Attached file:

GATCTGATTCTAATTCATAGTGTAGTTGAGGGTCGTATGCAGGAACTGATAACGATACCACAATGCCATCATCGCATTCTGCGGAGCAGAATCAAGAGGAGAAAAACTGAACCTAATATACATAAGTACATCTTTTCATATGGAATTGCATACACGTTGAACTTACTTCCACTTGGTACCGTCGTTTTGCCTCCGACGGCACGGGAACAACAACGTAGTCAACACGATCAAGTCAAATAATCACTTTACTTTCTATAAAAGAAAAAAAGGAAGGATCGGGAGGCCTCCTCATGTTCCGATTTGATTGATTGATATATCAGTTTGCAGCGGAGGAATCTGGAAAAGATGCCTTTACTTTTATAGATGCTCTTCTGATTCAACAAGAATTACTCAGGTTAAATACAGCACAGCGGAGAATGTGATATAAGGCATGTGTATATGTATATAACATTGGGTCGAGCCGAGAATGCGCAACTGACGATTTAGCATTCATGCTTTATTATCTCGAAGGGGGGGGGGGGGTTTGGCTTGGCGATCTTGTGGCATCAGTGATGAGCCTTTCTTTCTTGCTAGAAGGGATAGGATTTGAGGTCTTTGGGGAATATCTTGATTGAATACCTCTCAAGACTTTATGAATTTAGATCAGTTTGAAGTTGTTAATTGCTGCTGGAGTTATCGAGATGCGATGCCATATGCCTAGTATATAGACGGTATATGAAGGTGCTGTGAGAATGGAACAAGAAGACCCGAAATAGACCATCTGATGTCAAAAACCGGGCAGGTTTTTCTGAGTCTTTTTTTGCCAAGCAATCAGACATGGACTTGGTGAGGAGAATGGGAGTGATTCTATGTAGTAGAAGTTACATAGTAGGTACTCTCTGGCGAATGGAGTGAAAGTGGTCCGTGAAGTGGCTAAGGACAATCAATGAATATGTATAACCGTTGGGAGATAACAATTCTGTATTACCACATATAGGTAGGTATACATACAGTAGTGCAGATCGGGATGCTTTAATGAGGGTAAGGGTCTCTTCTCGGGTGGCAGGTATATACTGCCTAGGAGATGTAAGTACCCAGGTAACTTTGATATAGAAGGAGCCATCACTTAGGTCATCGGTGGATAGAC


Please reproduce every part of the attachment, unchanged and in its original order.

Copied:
GATCTGATTCTAATTCATAGTGTAGTTGAGGGTCGTATGCAGGAACTGATAACGATACCACAATGCCATCATCGCATTCTGCGGAGCAGAATCAAGAGGAGAAAAACTGAACCTAATATACATAAGTACATCTTTTCATATGGAATTGCATACACGTTGAACTTACTTCCACTTGGTACCGTCGTTTTGCCTCCGACGGCACGGGAACAACAACGTAGTCAACACGATCAAGTCAAATAATCACTTTACTTTCTATAAAAGAAAAAAAGGAAGGATCGGGAGGCCTCCTCATGTTCCGATTTGATTGATTGATATATCAGTTTGCAGCGGAGGAATCTGGAAAAGATGCCTTTACTTTTATAGATGCTCTTCTGATTCAACAAGAATTACTCAGGTTAAATACAGCACAGCGGAGAATGTGATATAAGGCATGTGTATATGTATATAACATTGGGTCGAGCCGAGAATGCGCAACTGACGATTTAGCATTCATGCTTTATTATCTCGAAGGGGGGGGGGGGGTTTGGCTTGGCGATCTTGTGGCATCAGTGATGAGCCTTTCTTTCTTGCTAGAAGGGATAGGATTTGAGGTCTTTGGGGAATATCTTGATTGAATACCTCTCAAGACTTTATGAATTTAGATCAGTTTGAAGTTGTTAATTGCTGCTGGAGTTATCGAGATGCGATGCCATATGCCTAGTATATAGACGGTATATGAAGGTGCTGTGAGAATGGAACAAGAAGACCCGAAATAGACCATCTGATGTCAAAAACCGGGCAGGTTTTTCTGAGTCTTTTTTTGCCAAGCAATCAGACATGGACTTGGTGAGGAGAATGGGAGTGATTCTATGTAGTAGAAGTTACATAGTAGGTACTCTCTGGCGAATGGAGTGAAAGTGGTCCGTGAAGTGGCTAAGGACAATCAATGAATATGTATAACCGTTGGGAGATAACAATTCTGTATTACCACATATAGGTAGGTATACATACAGTAGTGCAGATCGGGATGCTTTAATGAGGGTAAGGGTCTCTTCTCGGGTGGCAGGTATATACTGCCTAGGAGATGTAAGTACCCAGGTAACTTTGATATAGAAGGAGCCATCACTTAGGTCATCGGTGGATAGAC